Rose’s Cup 2012 | Reminder
Zoals bekend is op 14 mei aanstaande de eerste Nederlandse editie van de Rose’s Cup 2012. Als jij je nog niet hebt ingeschreven dan heb je hier nog maar heel even de tijd voor. De inschrijving sluit namelijk op 4 mei dus als je nog mee wil doen schrijf je dan snel in via email@example.com. Je kan dan heel verzorgde reis winnen naar Kopenhagen en meedoen aan de wereldwijde finale van de Rose’s Cup 2012. We hebben ook nog even wat informatie over het ontstaan van Rose’s voor je opgezocht. Het is wel allemaal in het engels maar het is zeker de moeite waard om deze geschiedenis eens rustig door te lezen. Wie weet haal je er nog wel inspiratie uit voor een goede nieuwe Rose’s cocktail 😉
The Rose family were shipbuilders in Leith near Edinburgh and Mr. Lauchlin Rose set up a branch of business provisioning ships with supplies which included lime juice. Lime juice, of course, was remedy against scurvy and the Merchant Shipping Act of 1867 made it compulsory for all ocean going ships to carry lime juice rations.
The demand increased and Lauchlin Rose realised that although the neat lime juice taken for medical purposes by sailors might not be everyones cup of tea, a sweetened, bottled and attractively labelled lime juice could well become popular in Britain. With that in mind, he introduced the first branded fruit juice drink Cordial Mixer Lime Juice.
In 1893 he bought estates in Dominica and planted lime trees to supply the demand for his new drink. By 1924 lime juice had become so popular that the company established new plantations on the Gold Coast to supplementary supplies.
The passing of the above-mentioned act in the British Parliament had been on its way for a long time. Naval Surgeon James Lind’s studies of the effect of vitamin C on the human organism made Gilbert Blane and Thomas Trotter continue the work of Lind during their employment in the Royal Navy. Their summary from 1815 seriously made The Seamens Hospital Society acknowledge the effect of lime juice.
The fact that several deaths were registered on board the ships of The Royal Navy as well as The British Mercantile Marine, and thereby significantly reducing the functional reserve of the crews, was decisive for passing The Merchant Shipping Act of 1867.
But this bill was also a continuation of more than 100 years of doubtful supplies of lime juice sometimes mixed with poor alcohol which in some cases increased the deaths on board both warships and civilian ships.
One of the many seamen who died of scurvy was on board the St. Andrew’s Castle, a 659 tons heavy ship that was docked in St. Kathrine’s. The journey from Shanghai to London took about 4 months. 7 out of a crew of 13 have been disabled by scurvy. After examination of the ship, Mr. Harry Leach, Medical Officer (1836-79) wrote that this was the worst outbreak he had ever seen.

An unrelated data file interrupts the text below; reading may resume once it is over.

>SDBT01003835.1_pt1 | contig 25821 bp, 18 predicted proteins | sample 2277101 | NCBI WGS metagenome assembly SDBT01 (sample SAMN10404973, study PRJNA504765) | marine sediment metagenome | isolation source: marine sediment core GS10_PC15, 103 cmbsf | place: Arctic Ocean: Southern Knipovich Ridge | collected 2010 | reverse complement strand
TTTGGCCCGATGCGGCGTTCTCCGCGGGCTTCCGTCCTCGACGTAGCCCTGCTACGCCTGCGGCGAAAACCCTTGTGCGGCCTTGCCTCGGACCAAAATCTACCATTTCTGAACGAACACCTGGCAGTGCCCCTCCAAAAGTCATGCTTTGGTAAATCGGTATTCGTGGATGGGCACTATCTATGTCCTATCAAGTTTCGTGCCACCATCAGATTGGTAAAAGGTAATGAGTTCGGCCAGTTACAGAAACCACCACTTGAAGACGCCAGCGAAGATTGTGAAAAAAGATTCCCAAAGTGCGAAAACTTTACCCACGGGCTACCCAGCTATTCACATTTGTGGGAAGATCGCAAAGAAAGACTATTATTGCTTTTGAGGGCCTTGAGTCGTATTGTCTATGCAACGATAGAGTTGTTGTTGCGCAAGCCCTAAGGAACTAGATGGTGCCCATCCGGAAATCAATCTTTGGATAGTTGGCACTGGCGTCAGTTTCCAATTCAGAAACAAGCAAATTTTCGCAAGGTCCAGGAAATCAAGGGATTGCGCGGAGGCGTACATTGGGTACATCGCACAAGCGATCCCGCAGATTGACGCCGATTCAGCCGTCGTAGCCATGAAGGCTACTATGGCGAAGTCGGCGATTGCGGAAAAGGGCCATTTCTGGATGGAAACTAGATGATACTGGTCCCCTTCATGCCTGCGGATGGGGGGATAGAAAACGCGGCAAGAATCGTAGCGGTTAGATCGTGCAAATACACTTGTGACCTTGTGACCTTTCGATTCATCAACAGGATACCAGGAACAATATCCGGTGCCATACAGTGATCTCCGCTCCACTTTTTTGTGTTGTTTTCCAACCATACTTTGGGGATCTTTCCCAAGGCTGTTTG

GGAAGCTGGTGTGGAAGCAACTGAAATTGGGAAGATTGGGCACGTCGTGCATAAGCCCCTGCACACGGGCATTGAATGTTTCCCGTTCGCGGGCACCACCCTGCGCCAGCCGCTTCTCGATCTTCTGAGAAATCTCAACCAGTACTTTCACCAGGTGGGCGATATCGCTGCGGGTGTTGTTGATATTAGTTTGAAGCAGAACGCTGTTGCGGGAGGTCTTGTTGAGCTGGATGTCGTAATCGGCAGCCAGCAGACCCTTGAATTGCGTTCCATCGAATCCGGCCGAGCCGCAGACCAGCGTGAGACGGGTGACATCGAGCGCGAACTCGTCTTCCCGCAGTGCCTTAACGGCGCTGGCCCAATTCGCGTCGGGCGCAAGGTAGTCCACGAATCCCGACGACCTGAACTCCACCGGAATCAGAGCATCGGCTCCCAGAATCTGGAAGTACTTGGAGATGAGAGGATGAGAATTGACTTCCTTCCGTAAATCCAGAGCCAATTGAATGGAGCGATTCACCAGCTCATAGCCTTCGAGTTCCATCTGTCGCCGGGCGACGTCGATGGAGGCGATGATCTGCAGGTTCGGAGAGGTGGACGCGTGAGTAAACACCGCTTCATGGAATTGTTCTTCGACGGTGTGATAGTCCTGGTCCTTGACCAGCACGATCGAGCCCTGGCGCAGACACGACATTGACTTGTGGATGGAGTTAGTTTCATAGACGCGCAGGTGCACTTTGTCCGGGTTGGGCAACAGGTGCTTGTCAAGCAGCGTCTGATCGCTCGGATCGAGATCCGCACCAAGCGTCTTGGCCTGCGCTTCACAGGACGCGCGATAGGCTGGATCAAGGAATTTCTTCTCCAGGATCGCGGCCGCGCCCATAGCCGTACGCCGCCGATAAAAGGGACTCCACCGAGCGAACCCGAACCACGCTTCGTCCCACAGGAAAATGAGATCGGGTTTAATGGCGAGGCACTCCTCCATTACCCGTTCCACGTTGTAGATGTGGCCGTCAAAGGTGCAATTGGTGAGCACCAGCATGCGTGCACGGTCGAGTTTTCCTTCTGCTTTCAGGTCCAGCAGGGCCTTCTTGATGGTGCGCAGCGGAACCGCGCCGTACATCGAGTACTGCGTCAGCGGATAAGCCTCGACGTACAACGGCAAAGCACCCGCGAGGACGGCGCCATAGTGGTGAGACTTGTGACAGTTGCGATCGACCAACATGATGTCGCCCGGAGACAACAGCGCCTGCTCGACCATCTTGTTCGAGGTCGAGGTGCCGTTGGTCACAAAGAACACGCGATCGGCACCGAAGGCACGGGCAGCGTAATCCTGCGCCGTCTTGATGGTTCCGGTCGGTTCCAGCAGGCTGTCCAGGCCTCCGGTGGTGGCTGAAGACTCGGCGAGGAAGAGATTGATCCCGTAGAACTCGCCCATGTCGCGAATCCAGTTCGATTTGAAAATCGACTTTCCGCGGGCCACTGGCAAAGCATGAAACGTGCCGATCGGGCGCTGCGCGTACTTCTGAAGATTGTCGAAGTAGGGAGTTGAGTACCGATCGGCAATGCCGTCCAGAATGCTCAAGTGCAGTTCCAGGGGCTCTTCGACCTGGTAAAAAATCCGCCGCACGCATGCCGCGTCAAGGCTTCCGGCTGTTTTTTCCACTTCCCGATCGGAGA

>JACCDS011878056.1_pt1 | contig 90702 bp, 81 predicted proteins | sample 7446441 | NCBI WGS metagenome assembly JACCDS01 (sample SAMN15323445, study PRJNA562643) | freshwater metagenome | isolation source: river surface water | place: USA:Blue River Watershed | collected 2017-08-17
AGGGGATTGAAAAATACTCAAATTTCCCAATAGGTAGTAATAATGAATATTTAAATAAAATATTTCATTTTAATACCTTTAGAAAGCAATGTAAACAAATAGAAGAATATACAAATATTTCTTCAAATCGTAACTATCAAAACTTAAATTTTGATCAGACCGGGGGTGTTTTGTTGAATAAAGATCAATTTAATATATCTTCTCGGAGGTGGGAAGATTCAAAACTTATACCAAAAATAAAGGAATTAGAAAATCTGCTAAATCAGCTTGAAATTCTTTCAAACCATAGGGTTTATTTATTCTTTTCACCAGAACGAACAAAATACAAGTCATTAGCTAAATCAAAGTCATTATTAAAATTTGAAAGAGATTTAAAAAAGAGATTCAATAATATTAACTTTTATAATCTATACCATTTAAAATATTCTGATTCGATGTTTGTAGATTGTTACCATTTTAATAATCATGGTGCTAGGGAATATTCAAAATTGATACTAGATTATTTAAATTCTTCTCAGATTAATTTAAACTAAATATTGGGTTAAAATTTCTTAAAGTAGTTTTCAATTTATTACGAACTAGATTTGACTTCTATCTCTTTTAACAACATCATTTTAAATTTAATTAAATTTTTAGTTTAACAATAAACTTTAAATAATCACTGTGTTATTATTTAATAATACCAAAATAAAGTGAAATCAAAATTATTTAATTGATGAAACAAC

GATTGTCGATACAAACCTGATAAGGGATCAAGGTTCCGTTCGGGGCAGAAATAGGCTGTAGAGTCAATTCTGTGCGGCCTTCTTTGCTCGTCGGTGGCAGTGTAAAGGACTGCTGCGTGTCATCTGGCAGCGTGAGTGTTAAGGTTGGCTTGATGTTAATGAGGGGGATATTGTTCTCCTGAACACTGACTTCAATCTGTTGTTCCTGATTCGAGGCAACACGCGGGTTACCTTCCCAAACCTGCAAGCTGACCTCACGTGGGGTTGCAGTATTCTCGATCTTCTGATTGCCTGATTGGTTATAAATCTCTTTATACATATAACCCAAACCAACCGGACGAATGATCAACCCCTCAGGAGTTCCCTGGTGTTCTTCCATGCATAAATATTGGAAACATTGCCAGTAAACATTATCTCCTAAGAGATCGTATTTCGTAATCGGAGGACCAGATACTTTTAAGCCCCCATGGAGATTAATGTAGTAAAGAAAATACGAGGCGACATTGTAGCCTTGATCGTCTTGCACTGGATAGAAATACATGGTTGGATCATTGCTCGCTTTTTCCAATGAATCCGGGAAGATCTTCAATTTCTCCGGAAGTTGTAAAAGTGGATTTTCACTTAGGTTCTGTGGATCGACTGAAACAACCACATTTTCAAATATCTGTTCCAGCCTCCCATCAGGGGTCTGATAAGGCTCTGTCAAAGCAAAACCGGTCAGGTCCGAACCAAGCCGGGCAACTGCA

This and many other documented diseases made the British Parliament go through the 123 well-documented pages of words of the Act on 6th April 1867 (published in The Times), and the outcome was The Merchant Shipping Act of 1867.
This Act also describes which quality lime juice must have and which “Certificate under the Hands of an Inspector Appointed by the Board of Trade” that must accompany supplies for the ships together with a detailed manual telling when the crew should take their daily rations of lime juice.
Eventually scurvy in the Mercantile Marine was brought under control but not until the last day of the 19th century. It had taken far longer to achieve than should have been the case and the SHS (largely via efforts of Harry Leach) was very largely responsible for sweeping away the major scourge of the British Mercantile Marine.
Even though The Merchant Shipping Act of 1867 increased the demand for lime juice, Lauchlin Rose realised that pure lime juice was not always very popular among sailors. Therefore – that same year – he introduced a sweetened lime juice with a fresh, slightly sour taste. Lauchlin Rose´s lime juice lived up to the statutory quality requirement and was delivered in attractive well-designed bottles. The result was the first branded fruit juice drink – Rose’s Cordial Mixer®.
Today Rose’s Lime is known the world over for its fresh taste, the high quality and the countless ways it can be used. It is sold in more than 130 countries and is a fixture in many bars, cafés, hotels and restaurants.
Since 1956 Hans Just A/S in Denmark has been distributor and producer of Rose’s Cordial Mixer®. In 1993 a Scandinavian production and distribution was established and from 1997 Hans Just A/S was appointed to produce, sell and market Rose’s Cordial Mixer® on a number of European markets.
Hans Just A/S and Schweppes International Limited have in cooperation developed Rose’s Cordial Mixer® so that the assortment today consists of the well-known Lime but also Lemon, Apricot, Grenadine, Mojito, Blue Curacao, Blueberry, Strawberry, Triple sec, Banana, Coconut, Vanilla, Sugar Cane. All variations are of extremely high quality and are today an integrated assortment in many bars, cafes, hotels and other pouring out places on the European continent. Most of the range can be found in retail across the European markets.
For more information about Hans Just A/S please use – www.hansjust.dk or www.shake-it.dk